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Library outsourcing drivers

Goals and success factors

July 08, 2015

Home Blog Library outsourcing drivers


An article I wrote several months ago for one my favorite legal blogs – 3 Geeks and a Law Blog – cited 5 commonly held beliefs about outsourcing that I referred to as “myths” because they don’t always represent reality. I explored this topic further last month at the SLA (Special Libraries Association) 2015 Annual Conference in Boston.

Five beliefs about outsourcing that are not always true:

  1. Outsourcing is less expensive.
  2. Outsourcing disrupts morale.
  3. Outsourcing sends jobs to faraway places.
  4. Outsourcing denigrates wages and devalues the employee who is outsourced.
  5. Outsourcing turns permanent jobs into temporary assignments.

I won’t re-hash my arguments here – to read in its entirety, this link will take you to the article. But I will share some additional thoughts and points I discussed as one of the speakers at the “Revolutionize Library Management: Best Practices” session at the SLA conference.

Drivers Behind Library Outsourcing

In my experience, we find similar circumstances driving an organization’s decision to explore outsourcing the daily operations of their library or media/information center. Organizations nearly always come face-to-face with a library outsourcing decision for one of these reasons:

Library Director Retires

The role of the director is so critical, when a person who has been in that role for some time retires or leaves the organization, it becomes a natural decision point for considering an outsourced solution, or at least bringing in a specialized firm like ours to advise on future strategy.

Physical Space Challenges

When the decision is made to re-purpose your physical library space for other use, or to move to different facilities, it makes sense to involve an outside expert in evaluating your management capabilities and options.

Physical Library Goes Away, but Need for Information Doesn’t

If you disband, decentralize or disassemble your library, you will find gaps that must be addressed in serving your organization’s information needs.

New Initiatives, Change to Status Quo

A major new initiative might overwhelm your in-house capabilities. That might be an increase in digital resources, a new subscription-management plan, better integration with your organization’s website or intranet.

As for goals and objectives and what most organizations hope to accomplish with an outsourcing decision, we find more common themes:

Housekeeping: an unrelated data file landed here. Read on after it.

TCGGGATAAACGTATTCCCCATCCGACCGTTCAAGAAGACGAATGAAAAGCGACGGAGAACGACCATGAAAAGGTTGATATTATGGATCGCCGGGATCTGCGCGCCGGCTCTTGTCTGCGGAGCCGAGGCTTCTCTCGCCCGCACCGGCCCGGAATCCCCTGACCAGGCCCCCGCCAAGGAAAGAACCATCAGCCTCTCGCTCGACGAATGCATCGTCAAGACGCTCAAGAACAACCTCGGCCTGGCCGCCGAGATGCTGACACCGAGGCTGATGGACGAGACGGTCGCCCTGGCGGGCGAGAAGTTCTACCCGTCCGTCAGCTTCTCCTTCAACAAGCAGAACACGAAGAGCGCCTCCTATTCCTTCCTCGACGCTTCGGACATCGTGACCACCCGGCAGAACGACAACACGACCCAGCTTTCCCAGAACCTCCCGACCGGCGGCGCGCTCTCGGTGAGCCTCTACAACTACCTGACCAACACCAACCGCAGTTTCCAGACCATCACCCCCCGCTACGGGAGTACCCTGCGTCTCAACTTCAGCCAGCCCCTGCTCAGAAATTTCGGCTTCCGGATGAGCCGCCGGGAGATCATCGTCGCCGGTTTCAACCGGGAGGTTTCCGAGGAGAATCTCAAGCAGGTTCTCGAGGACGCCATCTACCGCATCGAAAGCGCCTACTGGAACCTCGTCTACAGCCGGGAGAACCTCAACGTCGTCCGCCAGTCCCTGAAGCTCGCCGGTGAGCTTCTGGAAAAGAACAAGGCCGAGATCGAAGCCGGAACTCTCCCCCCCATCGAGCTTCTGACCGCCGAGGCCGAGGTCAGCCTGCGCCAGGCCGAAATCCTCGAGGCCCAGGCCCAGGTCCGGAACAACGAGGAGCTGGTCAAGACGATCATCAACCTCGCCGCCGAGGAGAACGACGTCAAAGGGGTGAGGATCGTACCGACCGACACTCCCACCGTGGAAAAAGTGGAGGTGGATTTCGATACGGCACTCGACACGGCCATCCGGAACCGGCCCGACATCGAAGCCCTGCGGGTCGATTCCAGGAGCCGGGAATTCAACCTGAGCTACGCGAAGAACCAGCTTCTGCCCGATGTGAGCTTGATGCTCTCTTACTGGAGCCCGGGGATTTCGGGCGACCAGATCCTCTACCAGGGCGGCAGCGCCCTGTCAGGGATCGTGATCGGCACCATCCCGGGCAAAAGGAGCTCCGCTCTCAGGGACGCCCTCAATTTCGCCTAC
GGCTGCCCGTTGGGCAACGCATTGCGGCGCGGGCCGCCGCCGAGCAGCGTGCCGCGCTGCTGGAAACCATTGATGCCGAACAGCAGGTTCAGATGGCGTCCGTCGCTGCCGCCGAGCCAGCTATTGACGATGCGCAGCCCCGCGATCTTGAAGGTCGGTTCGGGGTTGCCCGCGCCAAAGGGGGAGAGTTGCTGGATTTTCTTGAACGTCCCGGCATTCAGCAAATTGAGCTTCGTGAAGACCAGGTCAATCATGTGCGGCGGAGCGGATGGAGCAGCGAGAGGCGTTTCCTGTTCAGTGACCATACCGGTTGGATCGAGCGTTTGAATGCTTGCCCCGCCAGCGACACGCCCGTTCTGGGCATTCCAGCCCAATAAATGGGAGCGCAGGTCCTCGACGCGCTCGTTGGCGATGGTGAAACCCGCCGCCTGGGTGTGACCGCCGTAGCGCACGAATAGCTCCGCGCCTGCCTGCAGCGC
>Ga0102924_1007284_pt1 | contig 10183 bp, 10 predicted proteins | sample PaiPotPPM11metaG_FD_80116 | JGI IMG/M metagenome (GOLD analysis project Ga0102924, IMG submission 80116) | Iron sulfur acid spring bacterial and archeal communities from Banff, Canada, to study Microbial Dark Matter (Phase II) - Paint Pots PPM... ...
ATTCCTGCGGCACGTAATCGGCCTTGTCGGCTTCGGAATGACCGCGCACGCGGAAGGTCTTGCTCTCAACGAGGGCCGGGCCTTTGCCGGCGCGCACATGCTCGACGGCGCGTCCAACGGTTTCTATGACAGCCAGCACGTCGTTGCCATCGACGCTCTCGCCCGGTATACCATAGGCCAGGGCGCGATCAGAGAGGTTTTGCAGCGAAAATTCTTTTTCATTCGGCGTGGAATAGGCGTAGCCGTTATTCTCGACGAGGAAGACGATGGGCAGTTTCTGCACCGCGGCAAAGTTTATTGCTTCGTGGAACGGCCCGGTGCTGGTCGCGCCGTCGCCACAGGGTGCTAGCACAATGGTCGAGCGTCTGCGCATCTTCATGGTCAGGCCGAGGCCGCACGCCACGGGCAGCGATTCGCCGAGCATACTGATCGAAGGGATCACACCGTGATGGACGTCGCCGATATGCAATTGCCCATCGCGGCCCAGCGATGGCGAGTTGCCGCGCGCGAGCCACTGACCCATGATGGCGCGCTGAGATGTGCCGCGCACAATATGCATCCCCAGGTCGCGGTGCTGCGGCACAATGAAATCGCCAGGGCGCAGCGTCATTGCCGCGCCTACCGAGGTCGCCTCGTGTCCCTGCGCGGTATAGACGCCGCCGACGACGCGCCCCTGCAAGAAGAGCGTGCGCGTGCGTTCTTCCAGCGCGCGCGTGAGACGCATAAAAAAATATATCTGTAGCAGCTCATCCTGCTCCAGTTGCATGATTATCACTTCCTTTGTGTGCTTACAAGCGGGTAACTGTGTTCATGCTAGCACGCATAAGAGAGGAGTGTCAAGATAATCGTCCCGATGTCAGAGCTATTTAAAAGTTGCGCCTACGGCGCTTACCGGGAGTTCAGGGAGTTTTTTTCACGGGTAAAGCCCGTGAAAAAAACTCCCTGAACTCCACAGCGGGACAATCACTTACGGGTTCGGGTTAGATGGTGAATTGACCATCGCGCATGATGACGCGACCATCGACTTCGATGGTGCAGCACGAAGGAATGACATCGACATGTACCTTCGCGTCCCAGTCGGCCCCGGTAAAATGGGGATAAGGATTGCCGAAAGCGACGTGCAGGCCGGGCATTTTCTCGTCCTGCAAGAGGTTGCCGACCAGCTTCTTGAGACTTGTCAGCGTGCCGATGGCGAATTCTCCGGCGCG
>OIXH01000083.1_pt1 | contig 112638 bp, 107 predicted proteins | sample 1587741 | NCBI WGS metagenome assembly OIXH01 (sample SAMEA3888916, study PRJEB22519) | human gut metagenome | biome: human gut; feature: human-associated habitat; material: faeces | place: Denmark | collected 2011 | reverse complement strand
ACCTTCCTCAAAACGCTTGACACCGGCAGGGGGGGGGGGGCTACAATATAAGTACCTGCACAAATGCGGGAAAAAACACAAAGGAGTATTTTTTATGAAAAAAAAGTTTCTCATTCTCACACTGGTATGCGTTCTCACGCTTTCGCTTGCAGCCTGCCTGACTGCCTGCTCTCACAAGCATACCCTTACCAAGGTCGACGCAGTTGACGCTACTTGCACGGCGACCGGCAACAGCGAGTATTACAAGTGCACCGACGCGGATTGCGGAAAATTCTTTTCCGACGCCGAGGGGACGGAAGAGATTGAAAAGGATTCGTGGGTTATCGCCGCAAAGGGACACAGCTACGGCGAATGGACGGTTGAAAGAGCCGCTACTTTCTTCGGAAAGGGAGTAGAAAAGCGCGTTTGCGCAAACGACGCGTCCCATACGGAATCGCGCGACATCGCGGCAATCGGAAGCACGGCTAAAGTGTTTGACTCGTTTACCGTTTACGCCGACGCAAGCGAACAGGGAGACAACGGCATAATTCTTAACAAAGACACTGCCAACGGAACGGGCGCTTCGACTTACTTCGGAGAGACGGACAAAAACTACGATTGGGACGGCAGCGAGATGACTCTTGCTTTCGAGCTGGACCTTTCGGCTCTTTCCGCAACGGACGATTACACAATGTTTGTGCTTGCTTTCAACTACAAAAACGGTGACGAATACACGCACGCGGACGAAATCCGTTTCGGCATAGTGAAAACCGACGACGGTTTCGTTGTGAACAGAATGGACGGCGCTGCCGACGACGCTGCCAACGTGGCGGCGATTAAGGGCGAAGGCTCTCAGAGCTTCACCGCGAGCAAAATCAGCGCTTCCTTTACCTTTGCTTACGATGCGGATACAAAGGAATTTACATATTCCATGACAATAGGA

• Better use and management of staff and other resources.
  • Control and management of online news and data subscriptions.
  • Training and orientation of far-flung user community.
  • Rights management and copyright compliance.

Some of these concerns may be more pressing than others, but any one or combination of them is an often-cited objective of what our clients hope to accomplish with our expertise.

Finally, I’ll finish with some critical success factors to ensure that these objectives and any others are accomplished successfully.

Critical Success Factors for Outsourcing

  1. Good intentions and realistic expectations. Do you have realistic outsourcing goals? Are you doing this in the most honorable, ethical way? Do you have a road map to ease the transition?
  2. Capabilities and experience of the outsourcing provider. Do you believe you can move forward with the vendor you are choosing? Can you trust that provider to stay in step with your needs as they change and keep your best interests at the forefront?
  3. Terms and conditions of the outsourcing agreement. If a vendor proposes cost savings or makes promises that seem too good to be true, you know what they say—they probably are!

Many organizations turn to outsourcing solely as a cost-saving measure. While direct financial benefits are a key factor, consistent, predictable costs and other indirect savings are the true measures of value and success over time. In addition, good outsourcing partnerships offload some of your management burdens and allow you to tap into the expertise and efficiencies of your outsourcing provider.

It pains me to hear about negative outsourcing arrangements and outcomes when it doesn’t have to be that way. Good outsourcing arrangements are true, collaborative partnerships that are rewarding for both sides and everyone involved.

What does a successful outsourcing partnership look like? 

Deborah Schwarz

Deborah Schwarz

Deborah Schwarz is Founder and Strategic Advisor at LAC Group. She helps organizations focus on strategic solutions for managing information and research.
Deborah Schwarz

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